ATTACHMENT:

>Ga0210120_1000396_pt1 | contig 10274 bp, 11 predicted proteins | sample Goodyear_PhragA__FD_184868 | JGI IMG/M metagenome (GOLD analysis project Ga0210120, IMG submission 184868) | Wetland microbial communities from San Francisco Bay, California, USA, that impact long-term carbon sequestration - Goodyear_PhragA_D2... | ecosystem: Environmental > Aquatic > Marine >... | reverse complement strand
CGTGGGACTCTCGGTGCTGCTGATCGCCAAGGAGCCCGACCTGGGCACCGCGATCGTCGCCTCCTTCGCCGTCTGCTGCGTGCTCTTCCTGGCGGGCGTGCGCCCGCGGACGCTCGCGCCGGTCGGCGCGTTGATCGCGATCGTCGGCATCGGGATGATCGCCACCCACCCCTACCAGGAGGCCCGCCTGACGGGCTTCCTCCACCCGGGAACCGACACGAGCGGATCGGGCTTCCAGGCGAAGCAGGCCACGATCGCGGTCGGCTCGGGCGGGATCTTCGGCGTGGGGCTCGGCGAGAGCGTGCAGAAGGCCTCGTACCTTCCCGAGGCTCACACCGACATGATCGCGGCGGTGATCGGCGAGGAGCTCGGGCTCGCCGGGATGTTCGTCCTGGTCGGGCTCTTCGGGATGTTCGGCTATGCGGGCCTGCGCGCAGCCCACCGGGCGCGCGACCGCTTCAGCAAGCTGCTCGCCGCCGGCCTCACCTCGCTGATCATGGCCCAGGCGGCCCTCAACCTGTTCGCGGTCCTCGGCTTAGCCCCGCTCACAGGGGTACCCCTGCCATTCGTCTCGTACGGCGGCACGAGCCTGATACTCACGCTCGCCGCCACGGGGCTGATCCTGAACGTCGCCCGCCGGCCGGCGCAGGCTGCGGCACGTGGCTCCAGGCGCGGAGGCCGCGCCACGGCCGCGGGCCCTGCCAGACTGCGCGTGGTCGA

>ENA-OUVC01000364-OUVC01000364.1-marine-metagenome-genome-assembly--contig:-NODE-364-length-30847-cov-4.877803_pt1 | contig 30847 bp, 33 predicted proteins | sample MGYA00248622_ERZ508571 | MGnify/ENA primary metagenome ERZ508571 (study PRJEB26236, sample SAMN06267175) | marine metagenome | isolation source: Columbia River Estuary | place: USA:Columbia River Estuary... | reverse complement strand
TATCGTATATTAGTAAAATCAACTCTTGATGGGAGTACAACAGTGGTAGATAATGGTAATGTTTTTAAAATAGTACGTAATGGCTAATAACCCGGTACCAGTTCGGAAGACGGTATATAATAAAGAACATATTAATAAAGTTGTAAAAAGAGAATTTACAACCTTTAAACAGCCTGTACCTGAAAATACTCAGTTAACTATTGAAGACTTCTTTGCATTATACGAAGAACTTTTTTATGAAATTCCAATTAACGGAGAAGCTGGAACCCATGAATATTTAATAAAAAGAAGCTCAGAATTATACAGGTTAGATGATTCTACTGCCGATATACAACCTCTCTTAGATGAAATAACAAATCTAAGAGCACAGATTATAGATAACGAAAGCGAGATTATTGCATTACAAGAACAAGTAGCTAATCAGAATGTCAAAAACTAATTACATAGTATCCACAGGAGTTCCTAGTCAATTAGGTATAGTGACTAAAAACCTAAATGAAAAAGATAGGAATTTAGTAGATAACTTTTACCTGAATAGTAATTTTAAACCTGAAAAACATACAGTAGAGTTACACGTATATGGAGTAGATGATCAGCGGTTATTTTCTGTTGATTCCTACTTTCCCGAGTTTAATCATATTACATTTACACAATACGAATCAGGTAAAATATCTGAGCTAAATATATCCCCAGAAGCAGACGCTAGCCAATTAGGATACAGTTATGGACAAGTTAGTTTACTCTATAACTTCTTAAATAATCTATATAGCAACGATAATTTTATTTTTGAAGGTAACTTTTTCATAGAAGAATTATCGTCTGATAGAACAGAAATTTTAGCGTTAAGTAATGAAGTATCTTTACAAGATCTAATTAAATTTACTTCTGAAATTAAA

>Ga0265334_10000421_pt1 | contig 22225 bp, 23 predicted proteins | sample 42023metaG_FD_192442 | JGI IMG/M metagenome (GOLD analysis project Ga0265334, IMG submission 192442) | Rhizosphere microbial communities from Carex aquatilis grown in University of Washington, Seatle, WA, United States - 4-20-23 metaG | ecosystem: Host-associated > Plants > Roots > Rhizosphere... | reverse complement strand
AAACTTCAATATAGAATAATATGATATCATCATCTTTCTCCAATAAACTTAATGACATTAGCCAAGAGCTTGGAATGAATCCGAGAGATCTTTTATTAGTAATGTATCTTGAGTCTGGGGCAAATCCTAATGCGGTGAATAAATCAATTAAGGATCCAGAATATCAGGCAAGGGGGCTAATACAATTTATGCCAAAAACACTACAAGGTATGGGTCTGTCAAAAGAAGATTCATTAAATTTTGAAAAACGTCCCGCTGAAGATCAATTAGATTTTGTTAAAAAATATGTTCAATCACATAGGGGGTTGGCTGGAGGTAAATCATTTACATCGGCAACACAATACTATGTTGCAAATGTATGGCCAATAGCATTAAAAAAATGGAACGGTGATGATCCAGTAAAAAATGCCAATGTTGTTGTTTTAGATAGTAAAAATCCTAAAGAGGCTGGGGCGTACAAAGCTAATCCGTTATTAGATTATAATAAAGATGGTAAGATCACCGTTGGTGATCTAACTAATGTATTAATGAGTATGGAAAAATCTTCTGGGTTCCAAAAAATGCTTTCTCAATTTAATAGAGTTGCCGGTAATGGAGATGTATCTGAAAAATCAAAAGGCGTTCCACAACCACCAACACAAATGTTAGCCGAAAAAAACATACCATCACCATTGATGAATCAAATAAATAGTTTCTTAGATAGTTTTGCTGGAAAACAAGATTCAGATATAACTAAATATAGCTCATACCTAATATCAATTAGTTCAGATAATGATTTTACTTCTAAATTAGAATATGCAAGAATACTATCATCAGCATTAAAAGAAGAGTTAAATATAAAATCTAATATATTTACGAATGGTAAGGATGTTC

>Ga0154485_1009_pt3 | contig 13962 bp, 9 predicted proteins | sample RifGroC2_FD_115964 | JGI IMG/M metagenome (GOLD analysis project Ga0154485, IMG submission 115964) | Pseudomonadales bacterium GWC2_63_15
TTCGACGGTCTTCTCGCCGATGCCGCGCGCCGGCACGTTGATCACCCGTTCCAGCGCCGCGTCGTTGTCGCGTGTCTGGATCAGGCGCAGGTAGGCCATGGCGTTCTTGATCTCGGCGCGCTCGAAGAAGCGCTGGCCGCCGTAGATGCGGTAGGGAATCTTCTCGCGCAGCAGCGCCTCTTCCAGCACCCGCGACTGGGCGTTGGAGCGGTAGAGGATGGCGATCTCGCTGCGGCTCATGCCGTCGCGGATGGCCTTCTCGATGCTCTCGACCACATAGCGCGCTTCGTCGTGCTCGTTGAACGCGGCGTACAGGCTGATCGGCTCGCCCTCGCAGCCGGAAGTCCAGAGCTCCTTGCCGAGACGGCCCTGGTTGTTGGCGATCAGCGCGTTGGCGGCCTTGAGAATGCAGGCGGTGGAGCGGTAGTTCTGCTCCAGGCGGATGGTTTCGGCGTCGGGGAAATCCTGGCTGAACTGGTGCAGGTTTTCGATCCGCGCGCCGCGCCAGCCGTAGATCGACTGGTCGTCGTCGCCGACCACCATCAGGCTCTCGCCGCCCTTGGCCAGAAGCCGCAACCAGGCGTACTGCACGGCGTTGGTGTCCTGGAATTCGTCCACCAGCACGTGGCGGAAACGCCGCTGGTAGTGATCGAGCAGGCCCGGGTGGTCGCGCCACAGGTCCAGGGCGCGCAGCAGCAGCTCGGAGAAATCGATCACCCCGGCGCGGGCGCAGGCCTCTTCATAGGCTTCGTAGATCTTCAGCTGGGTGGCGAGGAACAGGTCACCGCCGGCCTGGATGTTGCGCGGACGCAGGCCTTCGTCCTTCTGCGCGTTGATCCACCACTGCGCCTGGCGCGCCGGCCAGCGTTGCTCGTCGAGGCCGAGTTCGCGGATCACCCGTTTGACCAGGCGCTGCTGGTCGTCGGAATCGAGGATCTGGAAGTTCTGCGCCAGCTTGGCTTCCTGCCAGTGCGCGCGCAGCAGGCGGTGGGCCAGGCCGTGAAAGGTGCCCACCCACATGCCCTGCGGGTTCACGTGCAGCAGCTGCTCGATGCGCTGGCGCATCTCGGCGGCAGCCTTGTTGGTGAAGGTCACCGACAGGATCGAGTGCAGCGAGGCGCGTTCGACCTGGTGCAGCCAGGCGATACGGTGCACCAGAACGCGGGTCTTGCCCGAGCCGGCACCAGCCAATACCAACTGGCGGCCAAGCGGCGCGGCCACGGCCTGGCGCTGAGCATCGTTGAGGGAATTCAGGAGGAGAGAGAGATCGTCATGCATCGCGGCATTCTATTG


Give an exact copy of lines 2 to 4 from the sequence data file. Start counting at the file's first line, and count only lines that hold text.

CGTGGGACTCTCGGTGCTGCTGATCGCCAAGGAGCCCGACCTGGGCACCGCGATCGTCGCCTCCTTCGCCGTCTGCTGCGTGCTCTTCCTGGCGGGCGTGCGCCCGCGGACGCTCGCGCCGGTCGGCGCGTTGATCGCGATCGTCGGCATCGGGATGATCGCCACCCACCCCTACCAGGAGGCCCGCCTGACGGGCTTCCTCCACCCGGGAACCGACACGAGCGGATCGGGCTTCCAGGCGAAGCAGGCCACGATCGCGGTCGGCTCGGGCGGGATCTTCGGCGTGGGGCTCGGCGAGAGCGTGCAGAAGGCCTCGTACCTTCCCGAGGCTCACACCGACATGATCGCGGCGGTGATCGGCGAGGAGCTCGGGCTCGCCGGGATGTTCGTCCTGGTCGGGCTCTTCGGGATGTTCGGCTATGCGGGCCTGCGCGCAGCCCACCGGGCGCGCGACCGCTTCAGCAAGCTGCTCGCCGCCGGCCTCACCTCGCTGATCATGGCCCAGGCGGCCCTCAACCTGTTCGCGGTCCTCGGCTTAGCCCCGCTCACAGGGGTACCCCTGCCATTCGTCTCGTACGGCGGCACGAGCCTGATACTCACGCTCGCCGCCACGGGGCTGATCCTGAACGTCGCCCGCCGGCCGGCGCAGGCTGCGGCACGTGGCTCCAGGCGCGGAGGCCGCGCCACGGCCGCGGGCCCTGCCAGACTGCGCGTGGTCGA

>ENA-OUVC01000364-OUVC01000364.1-marine-metagenome-genome-assembly--contig:-NODE-364-length-30847-cov-4.877803_pt1 | contig 30847 bp, 33 predicted proteins | sample MGYA00248622_ERZ508571 | MGnify/ENA primary metagenome ERZ508571 (study PRJEB26236, sample SAMN06267175) | marine metagenome | isolation source: Columbia River Estuary | place: USA:Columbia River Estuary... | reverse complement strand
TATCGTATATTAGTAAAATCAACTCTTGATGGGAGTACAACAGTGGTAGATAATGGTAATGTTTTTAAAATAGTACGTAATGGCTAATAACCCGGTACCAGTTCGGAAGACGGTATATAATAAAGAACATATTAATAAAGTTGTAAAAAGAGAATTTACAACCTTTAAACAGCCTGTACCTGAAAATACTCAGTTAACTATTGAAGACTTCTTTGCATTATACGAAGAACTTTTTTATGAAATTCCAATTAACGGAGAAGCTGGAACCCATGAATATTTAATAAAAAGAAGCTCAGAATTATACAGGTTAGATGATTCTACTGCCGATATACAACCTCTCTTAGATGAAATAACAAATCTAAGAGCACAGATTATAGATAACGAAAGCGAGATTATTGCATTACAAGAACAAGTAGCTAATCAGAATGTCAAAAACTAATTACATAGTATCCACAGGAGTTCCTAGTCAATTAGGTATAGTGACTAAAAACCTAAATGAAAAAGATAGGAATTTAGTAGATAACTTTTACCTGAATAGTAATTTTAAACCTGAAAAACATACAGTAGAGTTACACGTATATGGAGTAGATGATCAGCGGTTATTTTCTGTTGATTCCTACTTTCCCGAGTTTAATCATATTACATTTACACAATACGAATCAGGTAAAATATCTGAGCTAAATATATCCCCAGAAGCAGACGCTAGCCAATTAGGATACAGTTATGGACAAGTTAGTTTACTCTATAACTTCTTAAATAATCTATATAGCAACGATAATTTTATTTTTGAAGGTAACTTTTTCATAGAAGAATTATCGTCTGATAGAACAGAAATTTTAGCGTTAAGTAATGAAGTATCTTTACAAGATCTAATTAAATTTACTTCTGAAATTAAA